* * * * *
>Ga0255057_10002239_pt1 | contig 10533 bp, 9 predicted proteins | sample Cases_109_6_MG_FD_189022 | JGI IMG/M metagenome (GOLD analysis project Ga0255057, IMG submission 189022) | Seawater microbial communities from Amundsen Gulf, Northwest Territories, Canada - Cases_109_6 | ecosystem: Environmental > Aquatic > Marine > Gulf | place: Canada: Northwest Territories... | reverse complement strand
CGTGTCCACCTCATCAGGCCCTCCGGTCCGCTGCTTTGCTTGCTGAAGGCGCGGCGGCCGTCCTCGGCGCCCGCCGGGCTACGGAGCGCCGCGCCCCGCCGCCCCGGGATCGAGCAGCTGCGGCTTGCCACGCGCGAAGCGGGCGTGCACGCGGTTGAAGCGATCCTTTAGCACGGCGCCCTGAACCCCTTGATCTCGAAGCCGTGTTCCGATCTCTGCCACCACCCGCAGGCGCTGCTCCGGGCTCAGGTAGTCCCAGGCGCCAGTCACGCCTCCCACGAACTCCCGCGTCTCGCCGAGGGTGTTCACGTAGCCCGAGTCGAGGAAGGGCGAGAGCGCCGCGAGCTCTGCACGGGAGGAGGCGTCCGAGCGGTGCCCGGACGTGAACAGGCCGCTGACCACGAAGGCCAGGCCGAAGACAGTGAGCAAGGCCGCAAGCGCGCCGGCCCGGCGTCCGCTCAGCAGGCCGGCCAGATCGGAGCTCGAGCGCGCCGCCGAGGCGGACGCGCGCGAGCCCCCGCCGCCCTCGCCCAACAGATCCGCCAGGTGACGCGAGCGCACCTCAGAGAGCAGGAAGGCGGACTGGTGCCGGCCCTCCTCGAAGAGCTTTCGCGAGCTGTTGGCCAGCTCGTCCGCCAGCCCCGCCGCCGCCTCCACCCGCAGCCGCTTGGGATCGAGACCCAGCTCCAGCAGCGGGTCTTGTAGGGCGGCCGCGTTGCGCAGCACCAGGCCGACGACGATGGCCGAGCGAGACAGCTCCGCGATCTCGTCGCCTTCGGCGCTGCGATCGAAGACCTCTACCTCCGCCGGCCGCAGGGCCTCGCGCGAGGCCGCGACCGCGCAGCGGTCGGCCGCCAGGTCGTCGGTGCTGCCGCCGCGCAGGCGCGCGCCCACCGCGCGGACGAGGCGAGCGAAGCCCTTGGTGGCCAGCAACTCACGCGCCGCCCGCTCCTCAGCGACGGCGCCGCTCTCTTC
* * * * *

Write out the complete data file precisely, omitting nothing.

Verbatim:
>Ga0255057_10002239_pt1 | contig 10533 bp, 9 predicted proteins | sample Cases_109_6_MG_FD_189022 | JGI IMG/M metagenome (GOLD analysis project Ga0255057, IMG submission 189022) | Seawater microbial communities from Amundsen Gulf, Northwest Territories, Canada - Cases_109_6 | ecosystem: Environmental > Aquatic > Marine > Gulf | place: Canada: Northwest Territories... | reverse complement strand
CGTGTCCACCTCATCAGGCCCTCCGGTCCGCTGCTTTGCTTGCTGAAGGCGCGGCGGCCGTCCTCGGCGCCCGCCGGGCTACGGAGCGCCGCGCCCCGCCGCCCCGGGATCGAGCAGCTGCGGCTTGCCACGCGCGAAGCGGGCGTGCACGCGGTTGAAGCGATCCTTTAGCACGGCGCCCTGAACCCCTTGATCTCGAAGCCGTGTTCCGATCTCTGCCACCACCCGCAGGCGCTGCTCCGGGCTCAGGTAGTCCCAGGCGCCAGTCACGCCTCCCACGAACTCCCGCGTCTCGCCGAGGGTGTTCACGTAGCCCGAGTCGAGGAAGGGCGAGAGCGCCGCGAGCTCTGCACGGGAGGAGGCGTCCGAGCGGTGCCCGGACGTGAACAGGCCGCTGACCACGAAGGCCAGGCCGAAGACAGTGAGCAAGGCCGCAAGCGCGCCGGCCCGGCGTCCGCTCAGCAGGCCGGCCAGATCGGAGCTCGAGCGCGCCGCCGAGGCGGACGCGCGCGAGCCCCCGCCGCCCTCGCCCAACAGATCCGCCAGGTGACGCGAGCGCACCTCAGAGAGCAGGAAGGCGGACTGGTGCCGGCCCTCCTCGAAGAGCTTTCGCGAGCTGTTGGCCAGCTCGTCCGCCAGCCCCGCCGCCGCCTCCACCCGCAGCCGCTTGGGATCGAGACCCAGCTCCAGCAGCGGGTCTTGTAGGGCGGCCGCGTTGCGCAGCACCAGGCCGACGACGATGGCCGAGCGAGACAGCTCCGCGATCTCGTCGCCTTCGGCGCTGCGATCGAAGACCTCTACCTCCGCCGGCCGCAGGGCCTCGCGCGAGGCCGCGACCGCGCAGCGGTCGGCCGCCAGGTCGTCGGTGCTGCCGCCGCGCAGGCGCGCGCCCACCGCGCGGACGAGGCGAGCGAAGCCCTTGGTGGCCAGCAACTCACGCGCCGCCCGCTCCTCAGCGACGGCGCCGCTCTCTTC